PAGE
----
For example, the FAO’s expert panel on food security at the end of June released its analysis of how food systems need to transform in order to meet the second U.N. SDG—ending hunger by 2030. It identified agroecology as one of the policy and innovation shifts that had the potential to address all of the varied dimensions of food insecurity at once.
“The money that’s being spent [on agriculture in Africa] is not going to the right kinds of food systems.”
Meanwhile, the FAO calls agroecology “a key tool in the transition to sustainable food systems,” and has identified data that shows it can contribute to progress on multiple SDGs, from eliminating poverty and hunger to reducing inequality and furthering climate action.
And yet despite the evidence, Anderson said the IPES report shows that “the money that’s being spent [on agriculture in Africa] is not going to the right kinds of food systems.”
Research Funding, Mapped
The IPES report maps the complex landscape of agricultural research funding in sub-Saharan Africa and shows that the vast majority of money from foundations and governments is spent on projects that lean towards industrial agriculture.
The report found that a few countries, such as France, Germany, Belgium, and Switzerland, have increasingly supported agroecology projects, while the U.S. and U.K. primarily fund industrial agriculture research.
Most notably, among private foundations, the report found that the Gates Foundation is far and away the biggest contributor to agriculture research in sub-Saharan Africa. In 2015, it invested more than $400 million, which was almost three times the total investment of all of the other major foundations’ investments combined.
“The amount that’s being spent by philanthro-capitalists like the Bill and Melinda Gates Foundation just swamps the amount of money being spent by governments,” says Anderson.
Researchers found that 85 percent of the projects the Gates Foundation invested in were focused solely on supporting and increasing the efficiency of industrial agriculture strategies. Only 3 percent of the projects had components that could be linked to agroecological principles; none mentioned agroecology specifically. About a quarter of the projects funded included a focus on increasing sustainability, but that attention to environmental impact was primarily in the context of making industrial ag more efficient, by doing things like improving livestock vaccines and plant varieties.
A representative of the Gates Foundation declined Civil Eats’ request for an interview. Instead, the foundation sent an email statement that read, in part:
Our agricultural development investments seek to make smallholder crops and livestock more productive, improve nutrition, and help empower women farmers. Over the past decade, we have worked closely with national partners in sub-Saharan Africa and South Asia, to identify and support a wide range of innovations, investments, and policies that empower farmers with the tools they need to improve their livelihoods and lift their communities out of poverty.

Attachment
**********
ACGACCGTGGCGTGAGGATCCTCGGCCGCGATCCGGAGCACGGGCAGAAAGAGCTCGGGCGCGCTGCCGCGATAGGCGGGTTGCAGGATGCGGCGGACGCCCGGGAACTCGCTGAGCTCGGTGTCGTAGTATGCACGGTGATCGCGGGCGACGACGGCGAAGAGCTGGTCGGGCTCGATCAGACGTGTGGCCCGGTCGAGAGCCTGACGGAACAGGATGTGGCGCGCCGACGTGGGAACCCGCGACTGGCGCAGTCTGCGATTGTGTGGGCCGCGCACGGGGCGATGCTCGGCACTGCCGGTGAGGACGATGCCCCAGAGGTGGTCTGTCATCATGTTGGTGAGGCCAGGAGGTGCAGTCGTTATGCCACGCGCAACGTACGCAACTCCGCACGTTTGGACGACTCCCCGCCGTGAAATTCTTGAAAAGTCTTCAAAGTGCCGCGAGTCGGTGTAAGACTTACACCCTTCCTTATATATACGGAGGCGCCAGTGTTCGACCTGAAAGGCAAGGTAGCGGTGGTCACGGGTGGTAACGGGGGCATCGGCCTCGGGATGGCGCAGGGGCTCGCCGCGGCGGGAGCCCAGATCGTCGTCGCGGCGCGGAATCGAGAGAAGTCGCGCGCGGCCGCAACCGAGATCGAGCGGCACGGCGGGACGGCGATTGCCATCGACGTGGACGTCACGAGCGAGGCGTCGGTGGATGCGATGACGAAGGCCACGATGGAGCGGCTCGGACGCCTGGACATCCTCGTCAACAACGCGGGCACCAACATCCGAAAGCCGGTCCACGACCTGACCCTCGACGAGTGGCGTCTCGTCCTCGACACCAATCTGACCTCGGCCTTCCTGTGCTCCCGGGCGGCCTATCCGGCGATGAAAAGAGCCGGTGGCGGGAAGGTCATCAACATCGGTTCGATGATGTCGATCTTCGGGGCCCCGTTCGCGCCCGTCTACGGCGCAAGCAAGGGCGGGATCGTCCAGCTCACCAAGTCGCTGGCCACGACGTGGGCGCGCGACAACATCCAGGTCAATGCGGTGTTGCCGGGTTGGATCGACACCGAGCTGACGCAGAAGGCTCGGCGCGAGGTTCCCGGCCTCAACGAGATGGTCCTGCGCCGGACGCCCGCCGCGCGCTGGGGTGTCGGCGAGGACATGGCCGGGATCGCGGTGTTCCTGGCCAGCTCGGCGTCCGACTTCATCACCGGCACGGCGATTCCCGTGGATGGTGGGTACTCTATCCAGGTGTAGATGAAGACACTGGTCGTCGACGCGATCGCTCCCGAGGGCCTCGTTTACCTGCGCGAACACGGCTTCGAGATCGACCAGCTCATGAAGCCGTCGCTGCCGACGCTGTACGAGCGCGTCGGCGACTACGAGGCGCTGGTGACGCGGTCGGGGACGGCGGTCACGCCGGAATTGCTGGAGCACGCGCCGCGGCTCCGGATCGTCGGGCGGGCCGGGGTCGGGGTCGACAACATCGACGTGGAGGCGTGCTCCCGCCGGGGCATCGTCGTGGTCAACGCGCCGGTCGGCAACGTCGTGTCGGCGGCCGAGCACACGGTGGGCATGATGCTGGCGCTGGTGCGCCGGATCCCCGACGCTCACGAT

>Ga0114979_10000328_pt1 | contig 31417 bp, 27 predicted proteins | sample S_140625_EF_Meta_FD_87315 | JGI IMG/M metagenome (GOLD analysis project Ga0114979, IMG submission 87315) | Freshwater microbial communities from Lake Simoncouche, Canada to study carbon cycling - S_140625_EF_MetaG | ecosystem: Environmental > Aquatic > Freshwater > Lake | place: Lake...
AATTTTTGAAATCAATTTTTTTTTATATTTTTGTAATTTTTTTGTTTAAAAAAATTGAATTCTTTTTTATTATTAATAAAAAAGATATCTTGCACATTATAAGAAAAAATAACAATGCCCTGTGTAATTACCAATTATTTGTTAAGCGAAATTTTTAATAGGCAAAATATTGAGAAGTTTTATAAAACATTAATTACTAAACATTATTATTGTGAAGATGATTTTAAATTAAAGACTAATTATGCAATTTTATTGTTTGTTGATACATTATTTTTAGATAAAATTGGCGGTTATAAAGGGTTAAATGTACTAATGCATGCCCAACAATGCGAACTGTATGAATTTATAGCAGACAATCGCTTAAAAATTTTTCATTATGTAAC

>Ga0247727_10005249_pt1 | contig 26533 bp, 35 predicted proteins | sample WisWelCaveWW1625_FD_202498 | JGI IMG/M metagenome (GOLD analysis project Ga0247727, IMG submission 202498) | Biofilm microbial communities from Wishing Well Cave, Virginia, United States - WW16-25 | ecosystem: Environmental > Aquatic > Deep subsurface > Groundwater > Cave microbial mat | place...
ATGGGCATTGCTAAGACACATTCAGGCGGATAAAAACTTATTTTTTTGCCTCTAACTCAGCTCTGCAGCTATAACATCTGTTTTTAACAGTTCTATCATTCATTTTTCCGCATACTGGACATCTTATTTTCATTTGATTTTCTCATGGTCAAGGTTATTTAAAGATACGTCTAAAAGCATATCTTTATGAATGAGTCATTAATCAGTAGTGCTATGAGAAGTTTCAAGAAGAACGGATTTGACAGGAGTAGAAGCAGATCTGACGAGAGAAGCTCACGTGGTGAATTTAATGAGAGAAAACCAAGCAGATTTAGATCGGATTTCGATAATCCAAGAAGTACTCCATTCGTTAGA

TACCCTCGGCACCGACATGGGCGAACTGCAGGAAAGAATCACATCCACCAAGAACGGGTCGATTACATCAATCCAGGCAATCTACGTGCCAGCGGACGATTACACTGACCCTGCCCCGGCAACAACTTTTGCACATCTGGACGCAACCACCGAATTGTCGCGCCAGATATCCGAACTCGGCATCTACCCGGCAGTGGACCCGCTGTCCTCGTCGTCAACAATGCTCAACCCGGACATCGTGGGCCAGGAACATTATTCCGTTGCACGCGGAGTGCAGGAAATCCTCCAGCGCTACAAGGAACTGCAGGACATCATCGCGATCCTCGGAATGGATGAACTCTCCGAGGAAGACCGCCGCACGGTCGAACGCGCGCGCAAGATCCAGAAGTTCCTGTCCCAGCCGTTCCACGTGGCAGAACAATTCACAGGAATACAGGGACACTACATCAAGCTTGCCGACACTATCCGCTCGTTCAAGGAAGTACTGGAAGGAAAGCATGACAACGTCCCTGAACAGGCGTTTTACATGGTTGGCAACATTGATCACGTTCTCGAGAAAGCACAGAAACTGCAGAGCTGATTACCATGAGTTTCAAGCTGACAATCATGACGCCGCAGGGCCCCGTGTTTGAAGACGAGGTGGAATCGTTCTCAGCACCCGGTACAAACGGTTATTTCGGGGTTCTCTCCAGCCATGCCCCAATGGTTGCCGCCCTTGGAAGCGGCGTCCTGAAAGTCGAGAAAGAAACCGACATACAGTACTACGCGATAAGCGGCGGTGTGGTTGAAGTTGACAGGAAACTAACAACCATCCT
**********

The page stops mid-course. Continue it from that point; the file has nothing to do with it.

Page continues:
Yields on farms in this region already are far below what farmers elsewhere in the world achieve, because African farmers often lack access to improved seed varieties and extension services. Like farmers in wealthier countries, we believe smallholders should be able to choose from a range of innovations that can help them adapt to stressful conditions like high temperatures, droughts, floods, pests, and diseases
However, the report on AGRA, which is based primarily on research conducted by Wise, disagrees with the foundation’s assessment. In fact, it asserts that AGRA has failed on its own measure of increasing yields.
The Alliance for a Green Revolution in Africa launched in 2006, and over time developed a public goal of doubling incomes and productivity for 30 million farm families by 2020. That goal is no longer listed on the organization’s website and AGRA did not respond to requests for comment. In July, it released a statement that criticized Wise’s research methods and approach and stated the organization could not comment on the report “because we have not been informed on their approach, data sources, and analysis.”
Wise told Civil Eats he asked AGRA if it would provide data on its progress but that a representative from the organization went silent after extended communication and failed to produce the data. Instead, his research team used public data on hunger, poverty, and agricultural productivity in the 13 countries AGRA works in to see how numbers had changed since the group began its work.
Overall, the data showed little evidence of significant increases in incomes or food security for people in AGRA’s target countries and some evidence that AGRA’s emphasis on just a few crops, including hybrid corn, have depleted soil and moved land use away from traditional crops like millet and cassava, which are more nutritious.
The data also showed that yields for staple crops in AGRA’s target countries rose by an average of 18 percent, with corn at 29 percent over the 12-year time span covered. That’s compared to the goal of 100 percent, and that increase was the same as the average annual growth rate in the years before AGRA.
“Our report shows that it’s not working,” says Wise, “and we’re not talking about two years, we’re talking about 14 years and a billion dollars of not working.”
While poverty rates in sub-Saharan Africa have decreased since 1990, the actual number of people living in poverty has increased significantly, due to population growth. And rates are still much higher there than anywhere else in the world: about 40 percent, as of 2015, compared to 10 percent globally. Recent evidence also suggests that some countries that had seen declining poverty rates in recent years may now be trending upward instead.